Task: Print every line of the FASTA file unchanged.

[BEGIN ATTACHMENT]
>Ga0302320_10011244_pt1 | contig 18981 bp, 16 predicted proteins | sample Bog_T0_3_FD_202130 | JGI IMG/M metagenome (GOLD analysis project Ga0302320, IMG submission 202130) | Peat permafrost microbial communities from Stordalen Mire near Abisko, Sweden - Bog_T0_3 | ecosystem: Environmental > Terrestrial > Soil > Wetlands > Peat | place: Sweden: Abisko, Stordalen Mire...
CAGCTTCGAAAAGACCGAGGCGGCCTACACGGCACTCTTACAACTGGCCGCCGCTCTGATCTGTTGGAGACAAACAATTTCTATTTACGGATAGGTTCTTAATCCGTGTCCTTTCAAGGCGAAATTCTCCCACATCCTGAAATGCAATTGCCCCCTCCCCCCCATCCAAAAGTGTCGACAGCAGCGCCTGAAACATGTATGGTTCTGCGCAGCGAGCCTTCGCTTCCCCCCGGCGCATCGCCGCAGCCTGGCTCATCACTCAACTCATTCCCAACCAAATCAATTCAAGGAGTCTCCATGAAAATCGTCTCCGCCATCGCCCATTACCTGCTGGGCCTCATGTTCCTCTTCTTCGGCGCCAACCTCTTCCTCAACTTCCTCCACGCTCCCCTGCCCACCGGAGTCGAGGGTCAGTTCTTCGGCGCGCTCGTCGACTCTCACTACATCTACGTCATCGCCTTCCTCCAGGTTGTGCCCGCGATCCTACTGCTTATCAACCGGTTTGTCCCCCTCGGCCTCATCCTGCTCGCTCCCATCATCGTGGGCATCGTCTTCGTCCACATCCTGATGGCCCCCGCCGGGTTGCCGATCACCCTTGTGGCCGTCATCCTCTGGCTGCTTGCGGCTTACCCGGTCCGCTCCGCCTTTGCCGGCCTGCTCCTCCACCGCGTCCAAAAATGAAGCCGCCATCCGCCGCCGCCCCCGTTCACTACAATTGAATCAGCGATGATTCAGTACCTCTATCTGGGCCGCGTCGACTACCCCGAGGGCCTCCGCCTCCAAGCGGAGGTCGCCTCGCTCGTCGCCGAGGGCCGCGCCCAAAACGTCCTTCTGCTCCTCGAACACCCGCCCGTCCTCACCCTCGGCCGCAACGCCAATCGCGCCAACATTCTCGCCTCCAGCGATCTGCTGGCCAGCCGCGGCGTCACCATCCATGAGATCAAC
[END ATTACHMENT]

>Ga0302320_10011244_pt1 | contig 18981 bp, 16 predicted proteins | sample Bog_T0_3_FD_202130 | JGI IMG/M metagenome (GOLD analysis project Ga0302320, IMG submission 202130) | Peat permafrost microbial communities from Stordalen Mire near Abisko, Sweden - Bog_T0_3 | ecosystem: Environmental > Terrestrial > Soil > Wetlands > Peat | place: Sweden: Abisko, Stordalen Mire...
CAGCTTCGAAAAGACCGAGGCGGCCTACACGGCACTCTTACAACTGGCCGCCGCTCTGATCTGTTGGAGACAAACAATTTCTATTTACGGATAGGTTCTTAATCCGTGTCCTTTCAAGGCGAAATTCTCCCACATCCTGAAATGCAATTGCCCCCTCCCCCCCATCCAAAAGTGTCGACAGCAGCGCCTGAAACATGTATGGTTCTGCGCAGCGAGCCTTCGCTTCCCCCCGGCGCATCGCCGCAGCCTGGCTCATCACTCAACTCATTCCCAACCAAATCAATTCAAGGAGTCTCCATGAAAATCGTCTCCGCCATCGCCCATTACCTGCTGGGCCTCATGTTCCTCTTCTTCGGCGCCAACCTCTTCCTCAACTTCCTCCACGCTCCCCTGCCCACCGGAGTCGAGGGTCAGTTCTTCGGCGCGCTCGTCGACTCTCACTACATCTACGTCATCGCCTTCCTCCAGGTTGTGCCCGCGATCCTACTGCTTATCAACCGGTTTGTCCCCCTCGGCCTCATCCTGCTCGCTCCCATCATCGTGGGCATCGTCTTCGTCCACATCCTGATGGCCCCCGCCGGGTTGCCGATCACCCTTGTGGCCGTCATCCTCTGGCTGCTTGCGGCTTACCCGGTCCGCTCCGCCTTTGCCGGCCTGCTCCTCCACCGCGTCCAAAAATGAAGCCGCCATCCGCCGCCGCCCCCGTTCACTACAATTGAATCAGCGATGATTCAGTACCTCTATCTGGGCCGCGTCGACTACCCCGAGGGCCTCCGCCTCCAAGCGGAGGTCGCCTCGCTCGTCGCCGAGGGCCGCGCCCAAAACGTCCTTCTGCTCCTCGAACACCCGCCCGTCCTCACCCTCGGCCGCAACGCCAATCGCGCCAACATTCTCGCCTCCAGCGATCTGCTGGCCAGCCGCGGCGTCACCATCCATGAGATCAAC